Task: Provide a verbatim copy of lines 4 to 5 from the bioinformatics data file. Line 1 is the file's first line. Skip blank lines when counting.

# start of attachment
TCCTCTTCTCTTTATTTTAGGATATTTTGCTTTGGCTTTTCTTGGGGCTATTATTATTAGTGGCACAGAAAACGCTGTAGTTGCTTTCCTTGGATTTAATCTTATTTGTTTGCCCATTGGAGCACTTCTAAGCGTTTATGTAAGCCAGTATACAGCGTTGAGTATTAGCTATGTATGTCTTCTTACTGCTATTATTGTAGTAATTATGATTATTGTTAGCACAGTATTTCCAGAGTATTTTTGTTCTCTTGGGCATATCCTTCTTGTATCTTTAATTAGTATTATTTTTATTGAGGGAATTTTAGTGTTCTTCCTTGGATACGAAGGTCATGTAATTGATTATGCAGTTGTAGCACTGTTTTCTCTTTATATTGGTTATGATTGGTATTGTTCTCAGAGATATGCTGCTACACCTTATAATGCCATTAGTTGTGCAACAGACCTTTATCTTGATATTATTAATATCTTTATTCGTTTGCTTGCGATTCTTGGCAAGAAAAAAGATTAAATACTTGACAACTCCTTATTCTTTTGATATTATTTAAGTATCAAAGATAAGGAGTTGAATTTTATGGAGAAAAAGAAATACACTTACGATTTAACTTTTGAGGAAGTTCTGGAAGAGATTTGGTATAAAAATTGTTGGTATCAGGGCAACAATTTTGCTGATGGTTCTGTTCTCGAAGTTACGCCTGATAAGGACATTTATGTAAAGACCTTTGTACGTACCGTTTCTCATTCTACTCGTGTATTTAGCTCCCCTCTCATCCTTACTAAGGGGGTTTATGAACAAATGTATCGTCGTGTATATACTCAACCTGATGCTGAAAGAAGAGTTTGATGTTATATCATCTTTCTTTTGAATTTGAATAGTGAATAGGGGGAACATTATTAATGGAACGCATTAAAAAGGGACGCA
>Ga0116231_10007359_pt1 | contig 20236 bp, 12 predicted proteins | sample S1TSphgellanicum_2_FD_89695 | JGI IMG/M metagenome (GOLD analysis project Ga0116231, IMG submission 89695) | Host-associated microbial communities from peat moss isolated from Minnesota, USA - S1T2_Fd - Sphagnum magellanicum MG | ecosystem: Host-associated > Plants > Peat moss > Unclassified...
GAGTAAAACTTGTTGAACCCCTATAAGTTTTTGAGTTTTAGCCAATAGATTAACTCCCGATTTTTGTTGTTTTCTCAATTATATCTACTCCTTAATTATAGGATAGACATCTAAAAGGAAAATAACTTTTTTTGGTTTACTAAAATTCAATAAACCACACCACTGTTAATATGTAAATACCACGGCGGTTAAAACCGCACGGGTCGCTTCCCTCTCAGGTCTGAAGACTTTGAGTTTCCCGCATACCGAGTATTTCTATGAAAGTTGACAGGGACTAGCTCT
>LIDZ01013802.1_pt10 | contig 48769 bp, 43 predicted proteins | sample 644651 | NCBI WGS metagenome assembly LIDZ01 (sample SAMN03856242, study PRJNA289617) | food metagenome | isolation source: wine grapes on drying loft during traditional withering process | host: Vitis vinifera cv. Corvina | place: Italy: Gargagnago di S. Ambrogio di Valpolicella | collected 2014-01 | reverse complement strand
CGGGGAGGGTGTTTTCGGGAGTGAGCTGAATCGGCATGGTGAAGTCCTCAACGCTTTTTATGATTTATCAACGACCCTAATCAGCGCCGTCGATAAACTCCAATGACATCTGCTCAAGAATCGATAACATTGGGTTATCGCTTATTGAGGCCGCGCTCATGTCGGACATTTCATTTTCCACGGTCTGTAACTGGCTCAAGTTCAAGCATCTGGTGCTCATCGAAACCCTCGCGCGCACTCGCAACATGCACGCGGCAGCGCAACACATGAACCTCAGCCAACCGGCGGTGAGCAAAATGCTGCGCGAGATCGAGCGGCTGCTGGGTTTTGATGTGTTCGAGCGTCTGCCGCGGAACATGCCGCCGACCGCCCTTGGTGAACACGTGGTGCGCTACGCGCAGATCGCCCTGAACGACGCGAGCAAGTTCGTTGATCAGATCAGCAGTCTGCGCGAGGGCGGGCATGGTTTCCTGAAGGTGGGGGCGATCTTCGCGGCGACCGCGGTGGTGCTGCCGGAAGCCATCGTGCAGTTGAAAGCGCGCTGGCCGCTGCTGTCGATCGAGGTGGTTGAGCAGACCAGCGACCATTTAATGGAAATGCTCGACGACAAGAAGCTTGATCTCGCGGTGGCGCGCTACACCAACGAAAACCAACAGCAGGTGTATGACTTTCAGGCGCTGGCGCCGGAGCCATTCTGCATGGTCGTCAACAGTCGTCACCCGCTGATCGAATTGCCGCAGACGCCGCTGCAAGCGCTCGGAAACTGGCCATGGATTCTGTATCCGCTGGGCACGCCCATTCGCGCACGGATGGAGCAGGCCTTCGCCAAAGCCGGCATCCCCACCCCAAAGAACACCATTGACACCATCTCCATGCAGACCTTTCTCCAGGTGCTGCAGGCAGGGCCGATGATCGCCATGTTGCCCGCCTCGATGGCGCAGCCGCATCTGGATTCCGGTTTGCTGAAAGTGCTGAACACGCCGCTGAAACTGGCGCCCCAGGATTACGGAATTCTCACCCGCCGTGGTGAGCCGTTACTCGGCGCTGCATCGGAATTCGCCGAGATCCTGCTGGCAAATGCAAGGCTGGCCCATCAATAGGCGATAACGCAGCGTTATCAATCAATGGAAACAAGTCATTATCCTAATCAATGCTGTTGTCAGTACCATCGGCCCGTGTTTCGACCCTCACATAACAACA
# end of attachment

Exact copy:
>LIDZ01013802.1_pt10 | contig 48769 bp, 43 predicted proteins | sample 644651 | NCBI WGS metagenome assembly LIDZ01 (sample SAMN03856242, study PRJNA289617) | food metagenome | isolation source: wine grapes on drying loft during traditional withering process | host: Vitis vinifera cv. Corvina | place: Italy: Gargagnago di S. Ambrogio di Valpolicella | collected 2014-01 | reverse complement strand
CGGGGAGGGTGTTTTCGGGAGTGAGCTGAATCGGCATGGTGAAGTCCTCAACGCTTTTTATGATTTATCAACGACCCTAATCAGCGCCGTCGATAAACTCCAATGACATCTGCTCAAGAATCGATAACATTGGGTTATCGCTTATTGAGGCCGCGCTCATGTCGGACATTTCATTTTCCACGGTCTGTAACTGGCTCAAGTTCAAGCATCTGGTGCTCATCGAAACCCTCGCGCGCACTCGCAACATGCACGCGGCAGCGCAACACATGAACCTCAGCCAACCGGCGGTGAGCAAAATGCTGCGCGAGATCGAGCGGCTGCTGGGTTTTGATGTGTTCGAGCGTCTGCCGCGGAACATGCCGCCGACCGCCCTTGGTGAACACGTGGTGCGCTACGCGCAGATCGCCCTGAACGACGCGAGCAAGTTCGTTGATCAGATCAGCAGTCTGCGCGAGGGCGGGCATGGTTTCCTGAAGGTGGGGGCGATCTTCGCGGCGACCGCGGTGGTGCTGCCGGAAGCCATCGTGCAGTTGAAAGCGCGCTGGCCGCTGCTGTCGATCGAGGTGGTTGAGCAGACCAGCGACCATTTAATGGAAATGCTCGACGACAAGAAGCTTGATCTCGCGGTGGCGCGCTACACCAACGAAAACCAACAGCAGGTGTATGACTTTCAGGCGCTGGCGCCGGAGCCATTCTGCATGGTCGTCAACAGTCGTCACCCGCTGATCGAATTGCCGCAGACGCCGCTGCAAGCGCTCGGAAACTGGCCATGGATTCTGTATCCGCTGGGCACGCCCATTCGCGCACGGATGGAGCAGGCCTTCGCCAAAGCCGGCATCCCCACCCCAAAGAACACCATTGACACCATCTCCATGCAGACCTTTCTCCAGGTGCTGCAGGCAGGGCCGATGATCGCCATGTTGCCCGCCTCGATGGCGCAGCCGCATCTGGATTCCGGTTTGCTGAAAGTGCTGAACACGCCGCTGAAACTGGCGCCCCAGGATTACGGAATTCTCACCCGCCGTGGTGAGCCGTTACTCGGCGCTGCATCGGAATTCGCCGAGATCCTGCTGGCAAATGCAAGGCTGGCCCATCAATAGGCGATAACGCAGCGTTATCAATCAATGGAAACAAGTCATTATCCTAATCAATGCTGTTGTCAGTACCATCGGCCCGTGTTTCGACCCTCACATAACAACA